New study measures how systemic inequality contributed to COVID-19 burden on Black communities in Georgia
The COVID-19 pandemic has disproportionately burdened communities of color across the U.S. By fall of 2020, Black, Latinx, and Indigenous communities were experiencing death rates that almost tripled those of White communities.
Now, new research from the University of Georgia shows how racialized economic inequalities drove poor outcomes for Black residents in Georgia.
Early reports on COVID-19 cases focused on individual risk factors, like having a chronic condition, which generally show up in higher rates in Black communities compared to other groups. But co-morbidities couldn’t fully explain the excess burden experts were seeing.
“And so that points us to things that are structural, which is proportionately high exposure and limited access to care,” said study author Amit Eichenbaum, who recently graduated from UGA’s dual-degree Doctor of Veterinary Medicine and Master of Public Health program.
“For example, African Americans are much more likely to work essential jobs, which have increased exposure because they can’t always be done from home. And these workers are less likely to have paid sick days, and they’re also significantly less likely to be insured.”
Eichenbaum worked with Allan Tate, an assistant professor of epidemiology and biostatistics at UGA’s College of Public Health, to better understand how structural factors contributed to COVID-19 burden in Georgia during the first eight months of the pandemic.
Their study used a metric to describe how historical and current inequities among Georgia counties were related to higher COVID-19 case rates, hospitalization and deaths in the first wave of the pandemic.
The Index of Concentration at the Extremes, or ICE, is a tool to help quantify how structural racism leads to poor health outcomes, based on attributes of where people live. Using county-level income and demographic data, the ICE metric shows how populations cluster into groups, some with more resources and others with less.
“Essentially it’s able to capture polarization,” said Eichenbaum. “Polarization is a lot more valuable in identifying and predicting negative health outcomes than, say, just looking at one area that is deprived in terms of income.”
ICE is particularly useful for capturing historical disparities that have persisted for decades or longer , says Tate, which isn’t reflected in income data alone.
Eichenbaum and Tate calculated ICE scores for income, race, and combined race and income for each of Georgia’s counties. The combined race and income ICE scores were then grouped into three categories of low to increasing socioeconomic privilege.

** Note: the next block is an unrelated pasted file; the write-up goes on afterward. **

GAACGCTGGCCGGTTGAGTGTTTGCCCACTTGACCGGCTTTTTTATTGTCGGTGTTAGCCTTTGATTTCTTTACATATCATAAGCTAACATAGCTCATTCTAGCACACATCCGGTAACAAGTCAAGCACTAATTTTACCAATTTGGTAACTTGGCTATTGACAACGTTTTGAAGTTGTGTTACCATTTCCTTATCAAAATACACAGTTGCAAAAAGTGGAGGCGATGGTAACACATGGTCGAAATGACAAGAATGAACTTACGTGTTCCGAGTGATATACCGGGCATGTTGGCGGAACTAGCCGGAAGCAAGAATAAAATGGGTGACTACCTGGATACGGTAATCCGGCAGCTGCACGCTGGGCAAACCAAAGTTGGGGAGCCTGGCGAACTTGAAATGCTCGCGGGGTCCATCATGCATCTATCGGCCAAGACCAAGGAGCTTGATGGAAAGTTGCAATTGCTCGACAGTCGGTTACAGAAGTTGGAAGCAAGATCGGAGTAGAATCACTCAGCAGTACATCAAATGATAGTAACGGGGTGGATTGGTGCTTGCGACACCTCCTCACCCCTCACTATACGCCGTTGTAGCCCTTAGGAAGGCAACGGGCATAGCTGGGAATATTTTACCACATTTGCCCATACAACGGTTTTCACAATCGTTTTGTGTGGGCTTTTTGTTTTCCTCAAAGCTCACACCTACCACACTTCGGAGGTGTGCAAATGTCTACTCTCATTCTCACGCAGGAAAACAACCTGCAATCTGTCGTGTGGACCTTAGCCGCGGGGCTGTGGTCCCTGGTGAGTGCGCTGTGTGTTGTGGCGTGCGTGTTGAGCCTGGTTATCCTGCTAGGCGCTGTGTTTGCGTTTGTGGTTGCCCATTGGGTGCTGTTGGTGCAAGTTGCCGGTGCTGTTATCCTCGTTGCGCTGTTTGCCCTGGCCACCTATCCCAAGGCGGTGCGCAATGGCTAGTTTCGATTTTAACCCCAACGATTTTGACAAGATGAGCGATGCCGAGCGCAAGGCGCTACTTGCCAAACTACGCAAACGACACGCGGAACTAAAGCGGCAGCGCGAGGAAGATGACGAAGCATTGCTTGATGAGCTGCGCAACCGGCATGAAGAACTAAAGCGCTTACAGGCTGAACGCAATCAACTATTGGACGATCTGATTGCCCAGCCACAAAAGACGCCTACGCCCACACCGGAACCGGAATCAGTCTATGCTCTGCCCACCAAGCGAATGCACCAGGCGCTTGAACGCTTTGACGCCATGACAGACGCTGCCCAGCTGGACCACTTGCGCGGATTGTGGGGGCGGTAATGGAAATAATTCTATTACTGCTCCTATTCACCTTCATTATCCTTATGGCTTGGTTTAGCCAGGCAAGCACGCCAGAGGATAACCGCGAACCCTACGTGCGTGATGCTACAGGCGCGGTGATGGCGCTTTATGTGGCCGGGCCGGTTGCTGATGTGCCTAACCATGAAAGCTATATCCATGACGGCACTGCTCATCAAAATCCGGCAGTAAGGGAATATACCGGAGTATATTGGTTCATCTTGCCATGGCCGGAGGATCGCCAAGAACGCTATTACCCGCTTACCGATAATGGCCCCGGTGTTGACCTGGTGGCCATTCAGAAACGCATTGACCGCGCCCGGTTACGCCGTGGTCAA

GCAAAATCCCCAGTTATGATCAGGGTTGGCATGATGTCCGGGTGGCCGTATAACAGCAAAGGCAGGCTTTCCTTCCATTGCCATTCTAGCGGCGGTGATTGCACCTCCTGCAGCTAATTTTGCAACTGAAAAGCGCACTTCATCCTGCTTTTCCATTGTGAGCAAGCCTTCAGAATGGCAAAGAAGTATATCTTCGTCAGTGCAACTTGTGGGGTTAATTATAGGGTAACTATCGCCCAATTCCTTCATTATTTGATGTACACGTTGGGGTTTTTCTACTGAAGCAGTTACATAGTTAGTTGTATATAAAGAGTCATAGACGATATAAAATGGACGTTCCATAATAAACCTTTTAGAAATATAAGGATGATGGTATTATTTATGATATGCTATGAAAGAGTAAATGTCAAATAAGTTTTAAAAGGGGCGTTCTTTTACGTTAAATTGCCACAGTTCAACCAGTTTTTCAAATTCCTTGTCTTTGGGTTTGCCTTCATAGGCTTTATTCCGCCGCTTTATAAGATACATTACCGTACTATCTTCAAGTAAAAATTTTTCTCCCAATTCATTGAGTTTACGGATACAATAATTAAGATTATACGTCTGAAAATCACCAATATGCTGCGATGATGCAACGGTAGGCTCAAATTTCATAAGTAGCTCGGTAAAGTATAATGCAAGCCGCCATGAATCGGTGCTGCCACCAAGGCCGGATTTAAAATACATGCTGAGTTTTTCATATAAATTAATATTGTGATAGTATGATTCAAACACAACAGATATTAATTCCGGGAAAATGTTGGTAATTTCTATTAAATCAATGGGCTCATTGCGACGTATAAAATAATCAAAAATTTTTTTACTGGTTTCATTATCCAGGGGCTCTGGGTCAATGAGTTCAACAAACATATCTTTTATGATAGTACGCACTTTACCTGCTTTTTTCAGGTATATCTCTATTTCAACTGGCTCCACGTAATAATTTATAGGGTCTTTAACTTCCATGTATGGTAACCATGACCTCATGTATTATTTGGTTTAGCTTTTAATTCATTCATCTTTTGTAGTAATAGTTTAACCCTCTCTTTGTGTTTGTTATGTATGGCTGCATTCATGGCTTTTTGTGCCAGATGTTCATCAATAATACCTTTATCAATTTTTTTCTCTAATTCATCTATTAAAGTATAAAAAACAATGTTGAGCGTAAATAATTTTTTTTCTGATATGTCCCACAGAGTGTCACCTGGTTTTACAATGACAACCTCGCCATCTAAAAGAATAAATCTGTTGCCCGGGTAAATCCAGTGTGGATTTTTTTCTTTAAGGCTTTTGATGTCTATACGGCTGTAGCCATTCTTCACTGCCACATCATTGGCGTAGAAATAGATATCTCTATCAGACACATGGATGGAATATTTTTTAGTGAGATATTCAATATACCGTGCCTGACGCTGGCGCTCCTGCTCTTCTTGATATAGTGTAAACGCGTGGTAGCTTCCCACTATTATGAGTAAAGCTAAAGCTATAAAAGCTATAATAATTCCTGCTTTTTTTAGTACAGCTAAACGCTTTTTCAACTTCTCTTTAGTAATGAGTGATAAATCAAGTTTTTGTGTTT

The researchers then analyzed these categories as predictors of COVID-19 case rates, hospitalizations and deaths observed through October 2020 to determine how strong of a relationship existed between privilege and disease burden.
The Burden of History
Counties that had the greatest racialized economic segregation, they found, saw 1.5 times the case rates and 1.7 times the death rate, and these counties had almost twice the case hospitalization rate.
“So, people in those counties that had COVID were almost twice as likely to have to be hospitalized, and of course that hospital burden affects everyone,” said Eichenbaum.
Critically, they found that the ICE scores for income alone were not as strongly associated with these outcomes.
“By chance of where people live, poor COVID outcomes may be a consequence of an inability to control one’s exposure to unsafe environments, especially during a pandemic when the privilege of being able to work from home or live in safer places was not accessible for everyone, based on income and work status,” said Tate.
“These data demonstrate why the incidence rate was elevated before there were large scale interventions, like systematic lockdowns or mask mandates.”
“There are better ways for us to identify where resources should be allocated, and it’s important to turn the conversation away from individual-level interventions to the more systemic and structural interventions. We should do the work now because we’re going to need it in the future,” said Eichenbaum.
– Lauren Baggett
Posted on April 21, 2022.